NDIA Chairman Arnold Punaro and President and CEO Craig McKinley Argue for Repeal of Defense and Non-Defense Sequester Cuts

ARLINGTON, Va., March 11, 2015 (GLOBE NEWSWIRE) -- Retired Maj. General Arnold Punaro, Board Chairman of the National Defense Industrial Association (NDIA), and retired General Craig R. McKinley, NDIA's President and CEO, sent a letter (http://bit.ly/NDIA_Budget) today to the House and Senate Budget Committees arguing for a repeal of both the defense and non-defense Budget Control Act (BCA) caps on spending. Their letter joins letters from the Chairman John McCain and Ranking Member Jack Reed (http://bit.ly/Letter_McCain) of the Senate Armed Services Committee and Chairman Mac Thornberry and 30 other Republican members of the House Armed Services Committee in making the case for an end to BCA defense spending reductions.

"The world has become more dangerous since the passage of the BCA, necessitating strategy-driven budgets. The BCA limits on discretionary spending do not solve the country's long-term deficit and debt problems," said Punaro.
"The Pentagon must become more efficient in its spending practices," said McKinley. "NDIA's recent report on acquisition reform offers an example of how the military could make cost saving adjustments."
A PDF of the official letter is available here (http://bit.ly/NDIA_Budget). The text of the letter can be found below:
Dear Chairmen Enzi and Price and Ranking Members Sanders and Van Hollen:
On behalf of the approximately 1,600 companies and 90,000 individual members which together comprise the oldest and largest of the national security associations, the National Defense Industrial Association (NDIA), we join Chairman McCain and Ranking Member Reed, Chairman Thornberry, Secretary of Defense Ash Carter, and all the Joint Chiefs of Staff in asking you to repeal the spending caps placed on the defense budget by the 2011 Budget Control Act (BCA). We support the levels established by the BCA prior to sequestration taking effect, namely $577 billion for national defense discretionary budget authority, in addition to whatever funds may be necessary for Overseas Contingency Operations. Additionally, we urge you to also raise the non-defense caps since so much national security science, technology, and engineering is supported by critical non-defense research and development funding.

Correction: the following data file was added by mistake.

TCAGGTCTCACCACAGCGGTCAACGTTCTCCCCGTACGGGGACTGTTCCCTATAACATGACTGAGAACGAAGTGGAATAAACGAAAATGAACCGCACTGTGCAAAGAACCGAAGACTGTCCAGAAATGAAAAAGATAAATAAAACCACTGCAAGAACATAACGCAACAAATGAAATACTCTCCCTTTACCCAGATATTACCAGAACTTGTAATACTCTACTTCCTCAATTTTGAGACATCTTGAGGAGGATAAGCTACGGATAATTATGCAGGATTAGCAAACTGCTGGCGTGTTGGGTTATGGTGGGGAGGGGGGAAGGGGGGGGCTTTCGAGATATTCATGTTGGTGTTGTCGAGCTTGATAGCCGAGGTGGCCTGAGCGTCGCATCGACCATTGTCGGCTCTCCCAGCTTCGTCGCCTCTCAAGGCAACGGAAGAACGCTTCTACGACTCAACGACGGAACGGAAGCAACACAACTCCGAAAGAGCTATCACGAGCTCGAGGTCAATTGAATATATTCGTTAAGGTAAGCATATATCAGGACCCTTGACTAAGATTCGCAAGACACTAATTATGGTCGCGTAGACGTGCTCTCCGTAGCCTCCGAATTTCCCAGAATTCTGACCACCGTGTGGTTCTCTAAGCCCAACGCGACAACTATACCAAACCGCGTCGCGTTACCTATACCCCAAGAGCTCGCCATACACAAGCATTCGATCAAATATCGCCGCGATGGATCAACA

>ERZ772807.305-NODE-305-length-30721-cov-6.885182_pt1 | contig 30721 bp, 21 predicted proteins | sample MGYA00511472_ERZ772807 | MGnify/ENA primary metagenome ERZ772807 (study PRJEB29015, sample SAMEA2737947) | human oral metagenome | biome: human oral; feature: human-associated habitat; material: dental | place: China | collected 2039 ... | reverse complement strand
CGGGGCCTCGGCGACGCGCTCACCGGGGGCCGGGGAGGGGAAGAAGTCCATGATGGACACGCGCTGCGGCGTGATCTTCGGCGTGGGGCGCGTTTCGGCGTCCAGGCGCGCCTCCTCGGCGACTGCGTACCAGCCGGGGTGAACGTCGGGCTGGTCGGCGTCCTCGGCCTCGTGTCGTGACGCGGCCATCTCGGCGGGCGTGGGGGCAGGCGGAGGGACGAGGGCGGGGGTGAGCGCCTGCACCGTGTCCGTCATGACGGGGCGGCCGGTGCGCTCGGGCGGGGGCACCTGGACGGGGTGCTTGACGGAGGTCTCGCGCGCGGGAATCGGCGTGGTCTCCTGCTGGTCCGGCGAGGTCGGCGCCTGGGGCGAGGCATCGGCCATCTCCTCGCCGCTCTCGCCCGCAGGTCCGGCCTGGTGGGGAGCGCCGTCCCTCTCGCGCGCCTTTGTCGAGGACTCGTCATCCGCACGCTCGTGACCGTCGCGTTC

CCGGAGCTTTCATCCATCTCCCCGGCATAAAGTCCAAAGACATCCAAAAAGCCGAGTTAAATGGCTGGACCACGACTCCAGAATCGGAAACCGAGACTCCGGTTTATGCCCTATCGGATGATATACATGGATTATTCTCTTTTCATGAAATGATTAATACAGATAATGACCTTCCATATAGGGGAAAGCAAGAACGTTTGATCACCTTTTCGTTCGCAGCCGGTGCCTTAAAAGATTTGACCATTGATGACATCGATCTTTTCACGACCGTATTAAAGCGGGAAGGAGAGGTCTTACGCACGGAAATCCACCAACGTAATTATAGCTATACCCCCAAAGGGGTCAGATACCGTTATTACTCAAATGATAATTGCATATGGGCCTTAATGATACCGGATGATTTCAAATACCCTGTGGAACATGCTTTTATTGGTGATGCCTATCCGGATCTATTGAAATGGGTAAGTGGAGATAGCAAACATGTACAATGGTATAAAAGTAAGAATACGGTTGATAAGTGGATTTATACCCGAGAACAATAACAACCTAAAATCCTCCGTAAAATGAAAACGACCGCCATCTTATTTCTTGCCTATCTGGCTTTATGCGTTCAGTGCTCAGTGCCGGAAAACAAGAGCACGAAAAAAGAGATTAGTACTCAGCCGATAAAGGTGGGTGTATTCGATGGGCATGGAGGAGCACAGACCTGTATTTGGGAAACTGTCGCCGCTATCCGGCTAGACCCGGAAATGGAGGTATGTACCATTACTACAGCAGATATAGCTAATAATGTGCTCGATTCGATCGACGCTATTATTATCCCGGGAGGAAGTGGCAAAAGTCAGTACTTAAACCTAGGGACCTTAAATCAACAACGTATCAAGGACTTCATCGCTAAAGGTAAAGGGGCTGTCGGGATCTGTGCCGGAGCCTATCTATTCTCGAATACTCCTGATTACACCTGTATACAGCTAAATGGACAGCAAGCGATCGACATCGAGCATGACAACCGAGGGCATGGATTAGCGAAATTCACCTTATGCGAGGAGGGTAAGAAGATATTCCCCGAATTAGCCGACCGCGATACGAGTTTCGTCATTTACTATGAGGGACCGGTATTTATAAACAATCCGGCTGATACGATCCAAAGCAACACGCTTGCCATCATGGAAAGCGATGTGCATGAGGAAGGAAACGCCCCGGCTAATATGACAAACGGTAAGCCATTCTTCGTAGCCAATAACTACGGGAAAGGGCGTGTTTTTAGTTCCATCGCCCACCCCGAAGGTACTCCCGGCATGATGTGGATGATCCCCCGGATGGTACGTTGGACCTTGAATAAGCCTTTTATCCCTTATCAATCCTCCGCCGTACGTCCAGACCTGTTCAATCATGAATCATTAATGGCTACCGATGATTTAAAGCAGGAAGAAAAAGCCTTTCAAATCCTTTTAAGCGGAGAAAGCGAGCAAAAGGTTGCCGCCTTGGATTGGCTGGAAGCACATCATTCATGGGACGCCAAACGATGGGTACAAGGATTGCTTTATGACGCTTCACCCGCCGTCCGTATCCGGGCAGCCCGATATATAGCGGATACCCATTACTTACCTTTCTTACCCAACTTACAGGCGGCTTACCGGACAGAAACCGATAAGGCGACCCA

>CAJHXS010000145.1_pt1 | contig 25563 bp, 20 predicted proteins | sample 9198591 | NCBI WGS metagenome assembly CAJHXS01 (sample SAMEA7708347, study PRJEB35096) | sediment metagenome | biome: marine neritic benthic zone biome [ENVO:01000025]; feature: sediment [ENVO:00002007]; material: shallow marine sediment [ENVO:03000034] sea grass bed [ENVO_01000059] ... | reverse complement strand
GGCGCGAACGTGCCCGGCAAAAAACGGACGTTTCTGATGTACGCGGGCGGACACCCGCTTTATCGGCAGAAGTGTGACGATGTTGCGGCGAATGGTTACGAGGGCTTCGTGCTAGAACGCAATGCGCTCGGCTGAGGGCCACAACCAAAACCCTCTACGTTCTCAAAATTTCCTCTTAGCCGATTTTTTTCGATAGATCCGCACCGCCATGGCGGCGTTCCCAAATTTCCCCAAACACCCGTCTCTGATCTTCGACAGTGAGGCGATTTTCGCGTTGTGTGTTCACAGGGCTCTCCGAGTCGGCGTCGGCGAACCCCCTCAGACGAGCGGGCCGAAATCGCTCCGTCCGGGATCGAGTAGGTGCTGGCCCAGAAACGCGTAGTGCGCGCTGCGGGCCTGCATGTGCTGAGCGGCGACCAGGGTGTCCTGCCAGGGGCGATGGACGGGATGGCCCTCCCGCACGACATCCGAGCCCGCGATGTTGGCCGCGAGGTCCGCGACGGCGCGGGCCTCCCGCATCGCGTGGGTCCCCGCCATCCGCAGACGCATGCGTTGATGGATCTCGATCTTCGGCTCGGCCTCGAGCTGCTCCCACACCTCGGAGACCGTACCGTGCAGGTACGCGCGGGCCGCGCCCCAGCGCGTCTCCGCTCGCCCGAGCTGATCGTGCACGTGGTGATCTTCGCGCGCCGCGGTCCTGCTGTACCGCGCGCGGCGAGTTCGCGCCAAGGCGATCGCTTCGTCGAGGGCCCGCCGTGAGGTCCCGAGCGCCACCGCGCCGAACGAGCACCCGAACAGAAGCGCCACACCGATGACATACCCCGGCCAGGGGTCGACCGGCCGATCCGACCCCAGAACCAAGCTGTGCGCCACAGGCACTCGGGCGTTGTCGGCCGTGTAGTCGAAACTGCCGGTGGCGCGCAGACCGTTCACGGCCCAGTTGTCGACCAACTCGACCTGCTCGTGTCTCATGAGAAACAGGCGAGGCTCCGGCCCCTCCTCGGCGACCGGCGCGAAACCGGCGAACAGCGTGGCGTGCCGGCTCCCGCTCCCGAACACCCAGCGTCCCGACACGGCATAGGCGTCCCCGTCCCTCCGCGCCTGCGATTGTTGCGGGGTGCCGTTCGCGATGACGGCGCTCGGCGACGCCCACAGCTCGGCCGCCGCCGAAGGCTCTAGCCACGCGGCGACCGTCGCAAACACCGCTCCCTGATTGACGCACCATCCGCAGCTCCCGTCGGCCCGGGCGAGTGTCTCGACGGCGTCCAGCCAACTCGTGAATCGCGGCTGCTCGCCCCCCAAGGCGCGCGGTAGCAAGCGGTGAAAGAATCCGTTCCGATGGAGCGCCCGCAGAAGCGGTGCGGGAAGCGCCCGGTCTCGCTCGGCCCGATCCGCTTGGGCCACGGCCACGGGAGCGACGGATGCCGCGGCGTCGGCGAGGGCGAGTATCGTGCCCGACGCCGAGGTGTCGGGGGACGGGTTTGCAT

The world has changed dramatically since the BCA was first passed into law. The relatively stable if dangerous global environment of 2011 has become completely unsettled. Threats are gathering and spreading like wildfire. A resurgent Russia has annexed Crimea and invaded Ukraine; Syria has fallen apart creating a regional conflagration that has undone 8 years of work we did in Iraq; ISIS is brutally killing Syrians, Iraqis, and Americans carving out a caliphate in northern Iraq and Syria; and China is attempting to change the status quo in the South China Sea.